Government urged to proceed with LRT

THE Government has been urged by An Taisce to proceed "without delay" on a light rail transit (LRT) network for Dublin, so that…

THE Government has been urged by An Taisce to proceed "without delay" on a light rail transit (LRT) network for Dublin, so that there would be a real alternative to private cars in providing access to the city centre.

Prof Frank Convery, An Taisce's chairman, described as "unwise" a promise made by the Minister for Transport, Mr Lowry, last week to look again at an underground option because of the temporary disruption to business during the installation of an LRT system.

He said the allegation that many businesses would "go to the wall" was not borne out by experience in other cities.

In his latest environmental commentary, Prof Con very also denied that An Taisce's opposition to unrestricted road building came from having "an anti car bias just for the hell of it, a sort of self indulgence born out of a love of sandals, bicycles and lentils".

Responding to recent criticism, he cited a 1995 OECD study which concluded that more balance was needed in transportation policy and that building more roads in urban areas would encourage more traffic, leading in turn to more congestion.

He also accused the Government of "delinquency" over, its failure to produce a list of sites for protection under the EU Habitats Directive, as it was obliged to do last June. This directive was regarded by An Taisce as "an anchor of Ireland's conservation strategy".

It was also "bizarre in the extreme" that the Minister for Arts and Culture, Mr Higgins, was not prepared to publish the report of an inter departmental working group on listed buildings, he said.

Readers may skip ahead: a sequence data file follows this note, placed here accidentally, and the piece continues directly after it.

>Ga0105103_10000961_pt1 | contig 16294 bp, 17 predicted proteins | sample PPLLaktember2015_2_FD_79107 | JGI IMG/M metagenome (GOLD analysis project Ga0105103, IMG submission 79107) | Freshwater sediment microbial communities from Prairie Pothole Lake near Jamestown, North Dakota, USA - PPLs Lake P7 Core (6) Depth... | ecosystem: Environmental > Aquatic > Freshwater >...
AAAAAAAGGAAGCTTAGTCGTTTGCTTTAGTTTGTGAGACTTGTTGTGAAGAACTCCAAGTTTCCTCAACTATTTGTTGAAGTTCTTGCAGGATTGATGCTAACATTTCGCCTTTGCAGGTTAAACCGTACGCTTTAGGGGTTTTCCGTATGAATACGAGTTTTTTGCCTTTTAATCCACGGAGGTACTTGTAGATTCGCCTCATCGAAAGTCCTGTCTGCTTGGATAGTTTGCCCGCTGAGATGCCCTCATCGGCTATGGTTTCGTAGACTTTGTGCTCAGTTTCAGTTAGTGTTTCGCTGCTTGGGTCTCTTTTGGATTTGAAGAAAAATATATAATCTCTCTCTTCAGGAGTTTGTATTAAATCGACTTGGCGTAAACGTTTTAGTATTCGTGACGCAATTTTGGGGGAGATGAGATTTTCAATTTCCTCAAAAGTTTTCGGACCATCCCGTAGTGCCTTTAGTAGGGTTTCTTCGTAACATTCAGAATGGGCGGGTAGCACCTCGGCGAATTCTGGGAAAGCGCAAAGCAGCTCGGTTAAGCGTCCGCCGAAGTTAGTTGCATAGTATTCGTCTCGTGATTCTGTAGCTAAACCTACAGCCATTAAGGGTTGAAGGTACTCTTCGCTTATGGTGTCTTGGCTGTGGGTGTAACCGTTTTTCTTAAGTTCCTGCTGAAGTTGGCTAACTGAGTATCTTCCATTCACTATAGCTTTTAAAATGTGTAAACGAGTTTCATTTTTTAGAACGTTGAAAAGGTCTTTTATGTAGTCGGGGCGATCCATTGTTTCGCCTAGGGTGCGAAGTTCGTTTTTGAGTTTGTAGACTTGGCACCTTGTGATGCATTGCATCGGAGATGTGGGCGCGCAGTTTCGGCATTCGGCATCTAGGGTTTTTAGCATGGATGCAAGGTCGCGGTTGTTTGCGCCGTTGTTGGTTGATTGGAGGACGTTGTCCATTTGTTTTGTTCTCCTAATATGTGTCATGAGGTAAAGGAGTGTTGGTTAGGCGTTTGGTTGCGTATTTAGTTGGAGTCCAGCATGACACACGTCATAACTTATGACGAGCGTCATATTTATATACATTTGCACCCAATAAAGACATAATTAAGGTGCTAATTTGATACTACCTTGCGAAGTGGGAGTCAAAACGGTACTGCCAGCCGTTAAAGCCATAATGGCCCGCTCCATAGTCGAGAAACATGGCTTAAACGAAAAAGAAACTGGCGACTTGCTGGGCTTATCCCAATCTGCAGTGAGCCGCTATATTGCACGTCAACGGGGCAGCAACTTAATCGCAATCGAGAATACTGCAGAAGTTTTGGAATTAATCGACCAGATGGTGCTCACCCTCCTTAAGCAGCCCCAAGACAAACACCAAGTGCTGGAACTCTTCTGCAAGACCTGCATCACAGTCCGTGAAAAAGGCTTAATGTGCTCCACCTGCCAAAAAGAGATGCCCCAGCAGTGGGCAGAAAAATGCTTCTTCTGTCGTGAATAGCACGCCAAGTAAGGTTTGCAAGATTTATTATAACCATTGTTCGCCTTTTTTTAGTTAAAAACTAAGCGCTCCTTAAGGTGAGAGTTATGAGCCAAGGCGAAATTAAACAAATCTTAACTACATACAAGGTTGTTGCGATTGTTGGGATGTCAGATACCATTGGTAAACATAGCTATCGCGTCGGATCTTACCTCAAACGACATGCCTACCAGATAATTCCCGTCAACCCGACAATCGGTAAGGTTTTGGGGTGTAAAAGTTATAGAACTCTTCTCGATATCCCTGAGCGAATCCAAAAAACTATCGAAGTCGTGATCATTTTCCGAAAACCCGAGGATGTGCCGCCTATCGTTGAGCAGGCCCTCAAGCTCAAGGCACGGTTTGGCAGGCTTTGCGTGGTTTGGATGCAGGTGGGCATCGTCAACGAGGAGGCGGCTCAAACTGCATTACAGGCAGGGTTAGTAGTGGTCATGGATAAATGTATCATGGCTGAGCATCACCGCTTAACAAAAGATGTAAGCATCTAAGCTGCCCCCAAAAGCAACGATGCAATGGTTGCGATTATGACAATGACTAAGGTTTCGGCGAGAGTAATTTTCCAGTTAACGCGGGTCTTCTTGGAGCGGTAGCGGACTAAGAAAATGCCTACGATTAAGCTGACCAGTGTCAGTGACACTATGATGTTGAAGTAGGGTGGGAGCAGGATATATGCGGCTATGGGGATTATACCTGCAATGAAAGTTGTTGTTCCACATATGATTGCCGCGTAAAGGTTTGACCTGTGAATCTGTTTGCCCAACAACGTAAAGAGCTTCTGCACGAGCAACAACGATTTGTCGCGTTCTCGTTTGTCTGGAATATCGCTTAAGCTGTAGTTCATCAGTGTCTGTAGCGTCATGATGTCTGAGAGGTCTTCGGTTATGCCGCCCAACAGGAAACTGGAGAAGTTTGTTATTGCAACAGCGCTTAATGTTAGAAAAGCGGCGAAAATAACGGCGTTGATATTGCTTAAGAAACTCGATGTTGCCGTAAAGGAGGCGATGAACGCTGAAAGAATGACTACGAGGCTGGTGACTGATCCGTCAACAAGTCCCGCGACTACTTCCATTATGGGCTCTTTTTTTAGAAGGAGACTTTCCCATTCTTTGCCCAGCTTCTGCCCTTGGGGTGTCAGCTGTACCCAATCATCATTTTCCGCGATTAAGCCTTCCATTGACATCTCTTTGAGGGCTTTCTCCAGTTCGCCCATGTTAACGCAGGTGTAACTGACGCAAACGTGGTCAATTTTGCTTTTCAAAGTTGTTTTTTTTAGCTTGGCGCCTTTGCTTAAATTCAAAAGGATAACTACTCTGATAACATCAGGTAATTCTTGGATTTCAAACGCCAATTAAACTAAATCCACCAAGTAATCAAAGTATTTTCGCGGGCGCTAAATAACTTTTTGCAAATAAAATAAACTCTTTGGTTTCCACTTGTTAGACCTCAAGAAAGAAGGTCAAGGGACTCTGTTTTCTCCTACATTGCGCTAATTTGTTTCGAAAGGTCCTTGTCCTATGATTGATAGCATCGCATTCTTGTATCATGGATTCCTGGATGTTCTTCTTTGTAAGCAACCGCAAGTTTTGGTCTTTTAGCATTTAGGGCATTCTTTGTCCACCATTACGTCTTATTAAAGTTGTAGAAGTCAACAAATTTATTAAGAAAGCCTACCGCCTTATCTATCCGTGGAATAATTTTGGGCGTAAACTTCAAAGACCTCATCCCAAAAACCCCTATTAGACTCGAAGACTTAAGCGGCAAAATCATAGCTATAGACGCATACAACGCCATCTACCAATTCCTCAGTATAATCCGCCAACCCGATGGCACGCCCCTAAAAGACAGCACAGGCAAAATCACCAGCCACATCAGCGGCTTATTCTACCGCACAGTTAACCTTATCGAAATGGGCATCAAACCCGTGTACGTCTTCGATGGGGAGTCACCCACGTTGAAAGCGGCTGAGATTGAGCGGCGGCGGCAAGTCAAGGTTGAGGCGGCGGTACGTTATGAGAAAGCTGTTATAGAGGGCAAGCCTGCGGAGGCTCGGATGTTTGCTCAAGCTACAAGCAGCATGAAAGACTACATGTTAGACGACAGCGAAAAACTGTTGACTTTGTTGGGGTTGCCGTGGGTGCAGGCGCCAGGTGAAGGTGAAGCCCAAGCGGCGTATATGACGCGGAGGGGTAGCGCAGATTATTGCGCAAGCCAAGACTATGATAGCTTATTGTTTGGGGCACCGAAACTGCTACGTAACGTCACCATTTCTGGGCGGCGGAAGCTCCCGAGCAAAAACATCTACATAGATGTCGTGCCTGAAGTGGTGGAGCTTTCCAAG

Turning to Mutton Island, Prof Convery said the Minister for the Environment's decision to proceed with the controversial Galway Bay sewage treatment plant in defiance of the European Commission's objections "gets to the very heart" of its role in allocating EU grant aid.

He said EU treaties would have to be changed if Mr Howlin was correct in his contention that the Commission did not have the right to vet major infrastructural projects in Ireland and elsewhere, funded by European taxpayers, and was confined merely to "procedural matters".

Prof Convery queried whether Ireland's "total envelope" of aid from, the Cohesion Fund would remain the same, with the Government able to switch money to other projects, or if it would actually be cut by an amount equivalent to the aid earmarked for Mutton Island.

Though he could understand Mr Howlin's "frustration" at having the £25 million project subjected to scrutiny by the Commission, Prof Convery said he believed it was "untenable" for the Minister to suggest that the Commission did not have any authority to carry out such an audit.

Frank McDonald

Frank McDonald

Frank McDonald, a contributor to The Irish Times, is the newspaper's former environment editor